A Lädine or Ledine is a historical cargo sailing ship that was used as a type of ship between the 14th and 20th centuries for about 500 years in Lake Constance shipping . The Lädine is similar in type to other cargo sailing ships that were common on Central European inland waters. The smaller version of the Lädine is called Segmer or Segner .
Construction and development
The structure of both species was uniform, but the dimensions differed in the five countries bordering Lake Constance . The load-bearing capacity of a Lädine was up to 150 t with a mast height of 24 m, a length of 32 m and a width of 4 m. The draft was 1.17 m to 1.46 m, the freeboard 0.35 m to 0.42 m. The four types of Segmer had a load capacity between 7 t and 75 t and were up to 20 m long.
In 1764 there were about a thousand cargo sailors on Lake Constance , 150 of them Lädinen, the number of which had shrunk to 60 to 70 by 1824. At the turn of the century only a few sailed. Some were fitted with 5-horsepower petrol engines or towed by steamers. Most of them were demolished and firewood, like the last original shop in Bodman in 1952 .
As a means of transport, in the age of carters with bullock carts and horses, cargo shipping had several advantages over overland transport, namely being faster, cheaper and more reliable. Today, in the age of trucks and highways, this only applies to so-called bulk goods if the start and end point of transport via waterways can be reached by barge.
In accordance with the state of the art at the time, bulky, flat wooden one-masted barges were used, which could sail in front of the wind with a huge square sail. When the wind was calm, you either had to row, trek or stake on the bank to get to your destination. Headwind meant waiting in port because cruising without a keel was not possible. In the historical sources there are often complaints about violations of the Christian Sunday rest, because it was preferred to use the available wind rather than laborious and tedious rowing or pegging. With the bucket bow it was possible to load and unload the ship on the bank away from the harbors.
Using the example of Lake Constance can be said that there valuable edible salt loads from Bavaria were shipped to the west, building materials and agricultural products from the other neighboring places of the lake in the opposite direction. In a stiff breeze, it took a Lädine about eight to ten hours to travel the 63 kilometers along Lake Constance. Furthermore, grain and barrels with wine are known as historical transport goods. Regarding the transport of wine, it is reported that the crew typically also received wine as a reward , so that a seat on the crew was highly coveted on such a trip and was already consumed in kind on the outward journey.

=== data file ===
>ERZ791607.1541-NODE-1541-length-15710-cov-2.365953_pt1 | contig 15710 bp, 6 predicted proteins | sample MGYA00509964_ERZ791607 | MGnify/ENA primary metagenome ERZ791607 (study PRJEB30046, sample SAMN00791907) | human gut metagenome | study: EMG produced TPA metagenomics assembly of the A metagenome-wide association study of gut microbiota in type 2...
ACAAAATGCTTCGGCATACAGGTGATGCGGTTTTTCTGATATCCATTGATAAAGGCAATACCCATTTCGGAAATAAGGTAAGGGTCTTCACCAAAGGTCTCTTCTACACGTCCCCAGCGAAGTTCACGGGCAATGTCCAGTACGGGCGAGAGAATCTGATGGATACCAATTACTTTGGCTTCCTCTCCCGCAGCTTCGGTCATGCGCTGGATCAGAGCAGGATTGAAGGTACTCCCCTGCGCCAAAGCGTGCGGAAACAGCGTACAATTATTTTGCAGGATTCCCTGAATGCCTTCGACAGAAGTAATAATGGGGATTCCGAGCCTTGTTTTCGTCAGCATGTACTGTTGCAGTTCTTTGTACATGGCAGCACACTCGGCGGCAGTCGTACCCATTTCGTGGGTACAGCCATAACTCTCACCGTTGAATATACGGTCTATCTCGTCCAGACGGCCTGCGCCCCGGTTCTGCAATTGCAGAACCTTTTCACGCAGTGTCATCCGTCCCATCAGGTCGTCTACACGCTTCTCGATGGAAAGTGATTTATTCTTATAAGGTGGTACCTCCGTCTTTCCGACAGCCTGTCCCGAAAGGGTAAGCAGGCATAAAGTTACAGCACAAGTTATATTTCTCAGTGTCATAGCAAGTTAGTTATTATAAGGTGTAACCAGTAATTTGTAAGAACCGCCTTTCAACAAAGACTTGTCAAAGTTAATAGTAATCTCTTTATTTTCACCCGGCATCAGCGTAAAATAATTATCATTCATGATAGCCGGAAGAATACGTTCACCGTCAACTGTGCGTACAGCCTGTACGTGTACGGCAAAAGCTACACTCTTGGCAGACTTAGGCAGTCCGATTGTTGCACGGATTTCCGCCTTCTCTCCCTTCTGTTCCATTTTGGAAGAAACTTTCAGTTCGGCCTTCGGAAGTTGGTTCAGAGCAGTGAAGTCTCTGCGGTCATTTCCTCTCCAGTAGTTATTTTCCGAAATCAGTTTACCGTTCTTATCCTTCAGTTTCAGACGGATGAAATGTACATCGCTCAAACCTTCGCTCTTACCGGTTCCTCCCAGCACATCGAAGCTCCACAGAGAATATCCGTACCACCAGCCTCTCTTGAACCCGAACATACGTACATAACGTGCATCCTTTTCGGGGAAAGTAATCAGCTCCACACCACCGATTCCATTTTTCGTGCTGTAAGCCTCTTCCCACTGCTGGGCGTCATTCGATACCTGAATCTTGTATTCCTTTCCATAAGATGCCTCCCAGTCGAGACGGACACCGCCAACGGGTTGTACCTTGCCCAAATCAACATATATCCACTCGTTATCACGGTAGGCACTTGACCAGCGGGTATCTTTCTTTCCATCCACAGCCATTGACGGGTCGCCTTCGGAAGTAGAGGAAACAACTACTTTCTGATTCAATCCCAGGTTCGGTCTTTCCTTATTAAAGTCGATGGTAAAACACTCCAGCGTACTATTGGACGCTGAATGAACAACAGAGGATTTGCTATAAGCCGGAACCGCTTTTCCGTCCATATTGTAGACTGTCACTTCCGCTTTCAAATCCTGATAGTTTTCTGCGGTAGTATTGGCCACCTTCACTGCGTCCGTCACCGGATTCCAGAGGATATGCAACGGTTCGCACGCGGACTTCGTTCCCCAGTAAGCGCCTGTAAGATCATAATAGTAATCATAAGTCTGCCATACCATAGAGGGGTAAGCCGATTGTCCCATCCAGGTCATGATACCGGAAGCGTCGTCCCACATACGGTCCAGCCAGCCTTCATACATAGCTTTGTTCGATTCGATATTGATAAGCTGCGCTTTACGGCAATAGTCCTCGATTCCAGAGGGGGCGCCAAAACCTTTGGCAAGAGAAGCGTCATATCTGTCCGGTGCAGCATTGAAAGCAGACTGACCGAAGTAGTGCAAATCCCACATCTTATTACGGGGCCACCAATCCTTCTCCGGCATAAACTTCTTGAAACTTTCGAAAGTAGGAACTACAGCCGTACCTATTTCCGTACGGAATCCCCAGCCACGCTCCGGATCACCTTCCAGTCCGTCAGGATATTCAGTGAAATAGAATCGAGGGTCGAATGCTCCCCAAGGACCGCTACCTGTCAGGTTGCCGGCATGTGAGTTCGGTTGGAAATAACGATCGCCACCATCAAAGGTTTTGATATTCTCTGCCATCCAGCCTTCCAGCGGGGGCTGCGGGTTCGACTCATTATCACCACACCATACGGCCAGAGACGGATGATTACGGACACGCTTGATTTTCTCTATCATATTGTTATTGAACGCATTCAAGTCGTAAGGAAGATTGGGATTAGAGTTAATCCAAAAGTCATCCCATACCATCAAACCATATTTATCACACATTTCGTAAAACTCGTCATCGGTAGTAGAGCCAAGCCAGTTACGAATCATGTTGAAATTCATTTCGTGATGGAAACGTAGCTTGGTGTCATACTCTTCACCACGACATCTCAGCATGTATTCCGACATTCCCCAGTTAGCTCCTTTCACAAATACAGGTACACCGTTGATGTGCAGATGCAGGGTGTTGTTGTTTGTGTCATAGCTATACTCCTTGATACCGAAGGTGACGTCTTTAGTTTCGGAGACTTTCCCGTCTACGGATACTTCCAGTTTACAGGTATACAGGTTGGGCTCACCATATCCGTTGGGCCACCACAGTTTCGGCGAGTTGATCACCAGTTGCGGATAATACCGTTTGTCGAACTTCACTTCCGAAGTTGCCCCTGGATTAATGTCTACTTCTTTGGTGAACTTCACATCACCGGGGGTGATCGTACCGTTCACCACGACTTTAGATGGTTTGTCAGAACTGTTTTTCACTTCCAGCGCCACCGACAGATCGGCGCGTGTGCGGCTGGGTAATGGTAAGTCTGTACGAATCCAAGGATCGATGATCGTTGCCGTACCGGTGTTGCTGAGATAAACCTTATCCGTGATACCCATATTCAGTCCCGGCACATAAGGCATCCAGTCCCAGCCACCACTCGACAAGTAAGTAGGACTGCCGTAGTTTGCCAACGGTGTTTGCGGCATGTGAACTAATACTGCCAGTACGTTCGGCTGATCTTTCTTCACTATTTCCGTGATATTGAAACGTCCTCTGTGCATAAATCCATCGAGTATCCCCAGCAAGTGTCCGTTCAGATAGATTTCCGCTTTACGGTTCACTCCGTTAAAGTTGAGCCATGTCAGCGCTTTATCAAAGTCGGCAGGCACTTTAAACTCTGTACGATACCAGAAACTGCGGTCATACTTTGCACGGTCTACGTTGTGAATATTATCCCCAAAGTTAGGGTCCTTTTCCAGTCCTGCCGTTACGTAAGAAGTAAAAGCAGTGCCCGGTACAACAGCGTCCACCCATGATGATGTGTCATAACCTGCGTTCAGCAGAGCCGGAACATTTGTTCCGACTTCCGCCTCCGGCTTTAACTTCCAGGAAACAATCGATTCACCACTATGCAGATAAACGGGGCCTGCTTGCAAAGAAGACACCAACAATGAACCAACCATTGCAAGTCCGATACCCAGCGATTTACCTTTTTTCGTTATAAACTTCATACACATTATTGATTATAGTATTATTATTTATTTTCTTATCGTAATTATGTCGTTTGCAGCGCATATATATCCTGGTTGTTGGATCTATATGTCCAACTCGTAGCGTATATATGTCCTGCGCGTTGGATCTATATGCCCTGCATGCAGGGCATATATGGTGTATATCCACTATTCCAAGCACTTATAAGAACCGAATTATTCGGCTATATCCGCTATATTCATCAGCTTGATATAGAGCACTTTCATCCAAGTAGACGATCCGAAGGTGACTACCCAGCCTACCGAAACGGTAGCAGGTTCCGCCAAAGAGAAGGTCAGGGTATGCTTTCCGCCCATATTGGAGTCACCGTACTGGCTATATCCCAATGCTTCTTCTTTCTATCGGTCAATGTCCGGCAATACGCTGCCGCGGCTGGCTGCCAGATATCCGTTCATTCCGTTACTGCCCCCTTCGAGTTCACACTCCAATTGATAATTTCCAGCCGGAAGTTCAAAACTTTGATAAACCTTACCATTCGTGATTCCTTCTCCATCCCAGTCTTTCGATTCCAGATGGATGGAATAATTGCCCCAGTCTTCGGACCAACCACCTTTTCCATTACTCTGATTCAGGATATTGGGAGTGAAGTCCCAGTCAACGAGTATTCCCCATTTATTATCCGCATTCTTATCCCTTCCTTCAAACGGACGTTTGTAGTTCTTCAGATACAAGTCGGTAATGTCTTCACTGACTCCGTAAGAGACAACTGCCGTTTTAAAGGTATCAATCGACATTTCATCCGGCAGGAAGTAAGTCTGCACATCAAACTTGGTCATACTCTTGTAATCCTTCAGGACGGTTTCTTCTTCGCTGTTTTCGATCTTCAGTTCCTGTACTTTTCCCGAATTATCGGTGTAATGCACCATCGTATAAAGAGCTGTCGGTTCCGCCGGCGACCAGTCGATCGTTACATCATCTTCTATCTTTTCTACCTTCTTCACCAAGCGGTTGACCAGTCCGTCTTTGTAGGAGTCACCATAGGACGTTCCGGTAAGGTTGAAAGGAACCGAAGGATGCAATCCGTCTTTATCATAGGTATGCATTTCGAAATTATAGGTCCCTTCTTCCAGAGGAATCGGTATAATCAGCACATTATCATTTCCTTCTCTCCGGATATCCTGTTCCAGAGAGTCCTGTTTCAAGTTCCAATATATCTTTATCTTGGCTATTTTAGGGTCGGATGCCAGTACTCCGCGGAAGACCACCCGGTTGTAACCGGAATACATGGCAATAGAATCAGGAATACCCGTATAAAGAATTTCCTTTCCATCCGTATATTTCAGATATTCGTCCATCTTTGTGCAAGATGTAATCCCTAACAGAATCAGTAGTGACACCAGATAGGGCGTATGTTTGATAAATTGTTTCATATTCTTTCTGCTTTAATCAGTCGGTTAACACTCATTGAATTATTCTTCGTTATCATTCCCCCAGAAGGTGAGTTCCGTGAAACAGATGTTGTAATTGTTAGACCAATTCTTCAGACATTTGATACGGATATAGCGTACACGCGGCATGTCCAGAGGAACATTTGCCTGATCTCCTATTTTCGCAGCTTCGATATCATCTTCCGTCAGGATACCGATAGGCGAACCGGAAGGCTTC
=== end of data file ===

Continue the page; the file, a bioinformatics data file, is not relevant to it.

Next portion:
In Lake Constance there are several well-preserved wrecks of sunken Lädinen. Two are easily accessible for recreational divers . One is in front of Wiedehorn near Egnach, the other in front of Ludwigshafen . The latter is one of the exhibits at the Underwater Museum .
A historical Lädine (more precisely: Segmer) was rebuilt by the Lädinen-Verein Bodensee eV with its headquarters and home port in Immenstaad and put into service on May 9, 1999. Since then, the 17-meter-long and 20-ton square-rigged ship has been regularly making tours out onto Lake Constance and also takes paying guests with it. For sudden calm and other emergencies, the ship is equipped with a 120 hp diesel engine. The Immenstaader Lädine is one of the most eye-catching and largest sailing boats among the 55,000 or so ships that are officially licensed on Lake Constance. Half a dozen members of the association have already acquired the captain's license required for command of the ship . For this, one hundred hours of practical experience had to be proven on board. Furthermore, exams in navigation and meteorology had to be taken. In the first decade there were 70,000 passengers who got on the replica cargo ship.
- Rolf Hiß: From the Immenstaad Sagma ship to the Lädine. Formerly shipbuilding on Lake Constance. In: The logbook . 30.1994 (2)
- Heimatverein Immenstaad (ed.): The Lädinen and Vinzenz, the ship servant. A reading and coloring book for class 4b at the Stephan Brodmann School; for the christening of the Immenstaader Lädine on Saturday, May 8, 1999. Heimatverein Immenstaad 1999.
- D. Hakelberg, J. Leidenfrost, W. Tegel, W. Trogus: The Kippenhorn near Immenstaad - Archaeological studies on shipping and wooden shipbuilding on Lake Constance before 1900. 1st edition. Theiss, Stuttgart 2003, ISBN 3-8062-1498-0 .
- Johannes Leidenfrost: The cargo sailing ships of Lake Constance. A contribution to the history of shipping. Sigmaringen 1975
- Homepage of the Lädinen-Verein Bodensee e. V.
- Archaeological State Museum Baden-Württemberg: The oldest ship from Lake Constance
- Dietmar Bönke: paddle wheel and impeller. The shipping of the railway on Lake Constance . GeraMond Verlag, Munich 2013, ISBN 978-3-86245-714-4 , p. 17f.
- Bodensee clay ship / Lädine
- Lädine - Egnach | SWISS DIVERS
- Lädine - Ludwigshafen (D) | SWISS DIVERS
- There is a jetty for a birthday. In: Südkurier of May 11, 2009.